Italy’s tourist numbers are booming, sparking hopes that the industry could see a return to something not far off pre-pandemic levels by the summer.
There’s just one catch: there aren’t nearly enough workers signing up for seasonal jobs this year to supply all that demand.
“There’s a 20 percent staff shortage, the situation is dramatic,” Fulvio Griffa, president of the Italian tourist operators federation Fiepet Confesercenti, told the Repubblica news daily.
Estimates for how many workers Italy is missing this season range from 70,000 (the figure given by the small and medium enterprise federation Conflavoro PMI) to 300-350,000 (the most recent estimate from Tourism Minister Massimo Garavaglia, who last month quoted 250,000).
Whatever the exact number is, everyone agrees: it’s a big problem.
Italy isn’t the only European country facing this issue. France is also short an estimated 300,000 seasonal workers this year. Spain is down 50,000 waiters, and Austria is missing 15,000 hired hands across its food and tourism sectors.
Italy’s economy, however, is particularly dependent on tourism. If the job vacancies can’t be filled and resorts are unable to meet the demand anticipated this summer, the country stands to lose an estimated €6.5 billion.
“After two years of pandemic, it would be a sensational joke to miss out on a summer season that is expected to recover strongly due to the absence of workers,” said Vittorio Messina, president of the Assoturismo Confesercenti tourist association.
Different political factions disagree as to exactly what (and who) is to blame for the lack of interest from applicants.
Italy’s tourism minister Massimo Garavaglia, a member of the right wing League party, has singled out the reddito di cittadinanza, or ‘citizen’s income’ social security benefit introduced by the populist Five Star Movement in 2019 for making unemployment preferable to insecure, underpaid seasonal work.
Bernabò Bocca, the president of the hoteliers association Federalberghi, agrees with him – along with large numbers of small business owners.
“What’s going to make an unemployed person come to me for 1,300 euros a month if he can stay sprawled on the beach and live off the damned citizenship income?” complained an anonymous restauranteur interviewed by the Corriere della Sera news daily.
“Before Covid, I had a stack of resumes this high on my desk in April. Now I’m forced to check emails every ten minutes hoping someone will come forward. Nothing like this had ever happened to me.”
Five Star MPs, however, argue that the focus on the unemployment benefit is a distraction from the real issues of job insecurity and irregular contracts.
There appears to be some merit to that theory. A recent survey of 1,650 seasonal workers found that only 3 percent of the people who didn’t work in the 2021 tourist season opted out due to the reddito di cittadinza.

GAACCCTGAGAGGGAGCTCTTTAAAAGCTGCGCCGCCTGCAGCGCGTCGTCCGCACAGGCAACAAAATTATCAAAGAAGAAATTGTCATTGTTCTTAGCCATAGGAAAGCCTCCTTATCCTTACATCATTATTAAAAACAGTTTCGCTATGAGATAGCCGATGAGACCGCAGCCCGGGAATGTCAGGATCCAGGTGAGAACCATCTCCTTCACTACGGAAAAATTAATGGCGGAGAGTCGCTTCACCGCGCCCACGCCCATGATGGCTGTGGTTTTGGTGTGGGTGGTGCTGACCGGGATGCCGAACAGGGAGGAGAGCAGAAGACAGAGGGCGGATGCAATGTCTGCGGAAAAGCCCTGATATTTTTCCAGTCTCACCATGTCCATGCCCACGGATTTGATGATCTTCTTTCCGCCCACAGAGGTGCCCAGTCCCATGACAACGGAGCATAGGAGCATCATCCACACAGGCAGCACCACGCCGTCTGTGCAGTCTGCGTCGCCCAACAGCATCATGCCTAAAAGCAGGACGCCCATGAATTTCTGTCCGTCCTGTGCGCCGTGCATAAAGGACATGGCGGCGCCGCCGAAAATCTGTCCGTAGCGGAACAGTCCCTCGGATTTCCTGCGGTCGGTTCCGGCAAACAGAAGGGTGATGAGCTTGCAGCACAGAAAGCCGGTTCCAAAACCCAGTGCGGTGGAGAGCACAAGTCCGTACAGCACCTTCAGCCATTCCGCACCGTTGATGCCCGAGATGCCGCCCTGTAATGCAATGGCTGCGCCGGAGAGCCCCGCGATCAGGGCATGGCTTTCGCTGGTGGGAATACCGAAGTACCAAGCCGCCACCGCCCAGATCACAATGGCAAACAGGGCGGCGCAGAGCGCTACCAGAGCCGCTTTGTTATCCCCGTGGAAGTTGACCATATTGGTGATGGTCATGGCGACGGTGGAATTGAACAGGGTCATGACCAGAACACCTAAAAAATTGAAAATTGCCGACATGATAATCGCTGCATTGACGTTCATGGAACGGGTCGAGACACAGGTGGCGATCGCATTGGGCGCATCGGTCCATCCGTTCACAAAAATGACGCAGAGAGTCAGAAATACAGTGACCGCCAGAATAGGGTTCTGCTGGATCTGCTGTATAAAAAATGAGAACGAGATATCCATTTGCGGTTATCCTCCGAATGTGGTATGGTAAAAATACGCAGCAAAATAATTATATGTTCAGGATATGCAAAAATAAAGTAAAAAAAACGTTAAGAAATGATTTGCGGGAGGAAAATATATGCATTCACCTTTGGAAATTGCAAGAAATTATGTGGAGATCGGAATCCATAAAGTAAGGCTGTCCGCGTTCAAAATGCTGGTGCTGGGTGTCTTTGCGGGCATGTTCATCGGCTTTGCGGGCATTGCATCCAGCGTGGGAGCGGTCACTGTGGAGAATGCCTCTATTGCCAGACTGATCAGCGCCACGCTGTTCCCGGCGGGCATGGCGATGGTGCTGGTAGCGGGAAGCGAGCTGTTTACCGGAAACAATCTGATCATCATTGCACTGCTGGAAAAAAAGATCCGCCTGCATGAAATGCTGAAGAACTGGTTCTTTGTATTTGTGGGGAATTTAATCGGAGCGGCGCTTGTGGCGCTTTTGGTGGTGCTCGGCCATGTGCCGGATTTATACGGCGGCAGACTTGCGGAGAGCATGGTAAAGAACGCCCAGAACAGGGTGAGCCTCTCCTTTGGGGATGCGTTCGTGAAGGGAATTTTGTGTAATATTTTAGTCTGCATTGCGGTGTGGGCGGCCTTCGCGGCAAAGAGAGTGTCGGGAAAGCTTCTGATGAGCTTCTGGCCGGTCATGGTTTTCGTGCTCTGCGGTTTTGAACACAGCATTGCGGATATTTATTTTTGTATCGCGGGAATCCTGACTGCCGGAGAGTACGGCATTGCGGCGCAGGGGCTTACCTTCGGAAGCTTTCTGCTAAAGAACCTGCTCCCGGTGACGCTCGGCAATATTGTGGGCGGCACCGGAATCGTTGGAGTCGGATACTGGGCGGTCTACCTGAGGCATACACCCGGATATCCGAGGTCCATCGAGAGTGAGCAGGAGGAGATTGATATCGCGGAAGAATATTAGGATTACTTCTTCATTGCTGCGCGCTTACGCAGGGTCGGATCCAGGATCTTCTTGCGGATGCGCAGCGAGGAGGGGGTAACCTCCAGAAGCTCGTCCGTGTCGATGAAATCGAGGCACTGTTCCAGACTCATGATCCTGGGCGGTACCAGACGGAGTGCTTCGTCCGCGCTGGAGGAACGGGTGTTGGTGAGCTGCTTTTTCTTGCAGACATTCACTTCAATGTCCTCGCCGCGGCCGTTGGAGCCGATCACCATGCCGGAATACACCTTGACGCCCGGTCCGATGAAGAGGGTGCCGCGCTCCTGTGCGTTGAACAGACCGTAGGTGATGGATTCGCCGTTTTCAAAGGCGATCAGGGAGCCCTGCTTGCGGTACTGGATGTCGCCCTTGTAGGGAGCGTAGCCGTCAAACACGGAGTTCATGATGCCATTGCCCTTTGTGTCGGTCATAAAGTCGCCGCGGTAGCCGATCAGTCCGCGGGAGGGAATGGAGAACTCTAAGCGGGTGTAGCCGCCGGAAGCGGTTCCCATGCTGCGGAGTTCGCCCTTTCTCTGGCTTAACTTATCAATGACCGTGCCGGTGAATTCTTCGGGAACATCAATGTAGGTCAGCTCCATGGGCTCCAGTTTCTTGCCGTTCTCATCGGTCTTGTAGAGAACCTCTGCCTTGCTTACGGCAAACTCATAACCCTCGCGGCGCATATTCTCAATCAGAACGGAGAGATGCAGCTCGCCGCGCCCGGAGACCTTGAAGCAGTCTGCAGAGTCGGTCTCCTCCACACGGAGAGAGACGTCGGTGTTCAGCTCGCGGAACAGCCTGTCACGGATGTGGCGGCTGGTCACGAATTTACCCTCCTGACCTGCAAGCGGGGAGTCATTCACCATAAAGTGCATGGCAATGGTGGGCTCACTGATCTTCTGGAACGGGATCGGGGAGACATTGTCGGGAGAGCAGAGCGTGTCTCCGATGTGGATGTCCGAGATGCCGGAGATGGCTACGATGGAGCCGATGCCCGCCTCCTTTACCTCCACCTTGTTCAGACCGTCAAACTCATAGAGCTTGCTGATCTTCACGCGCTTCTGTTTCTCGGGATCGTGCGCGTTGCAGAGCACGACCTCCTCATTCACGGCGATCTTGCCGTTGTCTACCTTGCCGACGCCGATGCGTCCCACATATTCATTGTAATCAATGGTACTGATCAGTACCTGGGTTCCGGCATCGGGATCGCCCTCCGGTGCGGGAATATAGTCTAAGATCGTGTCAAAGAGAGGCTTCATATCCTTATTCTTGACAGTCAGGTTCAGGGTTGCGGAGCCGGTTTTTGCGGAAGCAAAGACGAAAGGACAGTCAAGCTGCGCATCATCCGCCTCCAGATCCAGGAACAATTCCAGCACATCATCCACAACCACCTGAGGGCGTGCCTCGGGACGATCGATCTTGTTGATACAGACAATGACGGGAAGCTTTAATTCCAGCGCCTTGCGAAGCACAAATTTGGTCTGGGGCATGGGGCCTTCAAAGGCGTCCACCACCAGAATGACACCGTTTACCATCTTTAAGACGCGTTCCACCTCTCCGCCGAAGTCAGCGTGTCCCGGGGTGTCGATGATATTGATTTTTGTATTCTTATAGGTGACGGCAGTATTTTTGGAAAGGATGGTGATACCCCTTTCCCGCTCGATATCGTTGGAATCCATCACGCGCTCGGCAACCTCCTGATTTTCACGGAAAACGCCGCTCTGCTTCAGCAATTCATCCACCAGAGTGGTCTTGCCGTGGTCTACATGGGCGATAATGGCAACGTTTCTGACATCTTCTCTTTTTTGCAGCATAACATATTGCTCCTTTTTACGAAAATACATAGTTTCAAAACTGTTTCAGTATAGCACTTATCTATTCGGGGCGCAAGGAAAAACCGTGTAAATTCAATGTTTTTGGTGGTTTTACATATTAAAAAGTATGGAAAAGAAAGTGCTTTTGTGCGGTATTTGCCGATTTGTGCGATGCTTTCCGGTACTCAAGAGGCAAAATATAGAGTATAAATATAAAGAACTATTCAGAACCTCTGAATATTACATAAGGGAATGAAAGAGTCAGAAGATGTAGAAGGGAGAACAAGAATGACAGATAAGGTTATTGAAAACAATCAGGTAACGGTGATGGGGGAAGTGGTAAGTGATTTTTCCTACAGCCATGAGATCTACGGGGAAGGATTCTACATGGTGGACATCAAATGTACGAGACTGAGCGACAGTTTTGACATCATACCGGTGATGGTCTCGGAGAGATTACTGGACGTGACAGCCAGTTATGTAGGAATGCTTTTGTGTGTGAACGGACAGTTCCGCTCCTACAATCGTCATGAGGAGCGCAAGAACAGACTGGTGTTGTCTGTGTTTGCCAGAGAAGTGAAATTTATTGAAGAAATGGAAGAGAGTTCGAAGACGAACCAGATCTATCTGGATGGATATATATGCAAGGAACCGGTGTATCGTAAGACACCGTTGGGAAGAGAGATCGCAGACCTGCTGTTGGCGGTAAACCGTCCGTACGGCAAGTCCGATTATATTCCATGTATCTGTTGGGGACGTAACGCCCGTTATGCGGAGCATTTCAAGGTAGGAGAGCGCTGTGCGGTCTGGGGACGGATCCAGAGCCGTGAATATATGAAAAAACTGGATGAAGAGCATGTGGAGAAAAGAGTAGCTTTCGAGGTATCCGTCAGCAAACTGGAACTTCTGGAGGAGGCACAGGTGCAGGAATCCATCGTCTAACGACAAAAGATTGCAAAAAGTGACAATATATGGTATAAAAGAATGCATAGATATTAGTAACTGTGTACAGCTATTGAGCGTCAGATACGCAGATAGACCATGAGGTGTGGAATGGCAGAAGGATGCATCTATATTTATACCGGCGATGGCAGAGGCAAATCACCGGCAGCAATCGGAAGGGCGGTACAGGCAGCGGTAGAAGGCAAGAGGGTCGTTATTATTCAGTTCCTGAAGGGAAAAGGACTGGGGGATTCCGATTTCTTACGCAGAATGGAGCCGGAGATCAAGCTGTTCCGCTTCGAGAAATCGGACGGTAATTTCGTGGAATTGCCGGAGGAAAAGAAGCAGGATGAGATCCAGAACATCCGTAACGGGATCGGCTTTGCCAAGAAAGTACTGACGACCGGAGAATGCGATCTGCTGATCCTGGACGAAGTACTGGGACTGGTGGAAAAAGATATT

In fact the majority (75 percent) of respondents who ended up not working over the 2021 season said they had searched for jobs but couldn’t find any openings because the Covid situation had made it too uncertain for companies to hire in advance.
Others said the most of jobs that were advertised were only for a 2-3 month duration, half the length of the season (again, due to Covid uncertainty), making it not worth their while to relocate.
Giancarlo Banchieri, a hotelier who is also president of the Confesercenti business federation, agrees that Covid has been the main factor in pushing workers away from the industry, highlighting “the sense of precariousness that this job has taken on in the last two years: many people have abandoned it for fear of the uncertainty of a sector that has experienced a terrible time.”
“I said goodbye to at least seven employees, and none of them are sitting at home on the citizen’s income,” Banchieri told Repubblica. “They have all reinvented themselves elsewhere; some are plumbers, others work in the municipality.”
To counteract the problem, Garavaglia has proposed three measures: increasing the numbers of visas available for seasonal workers coming from abroad; allowing people to work in summer jobs while continuing to receive 50 percent of their citizen’s income; and reintroducing a voucher system that allows casual workers to receive the same kinds of welfare and social security benefits as those on more formal contracts.
Whether these will be enough to save Italy’s 2022 tourist season remains to be seen, but at this stage industry operators will take whatever fixes are offered.
“The sector is in such a dire situation that any common sense proposals much be welcomed,” the Federalberghi president Bocca told journalists.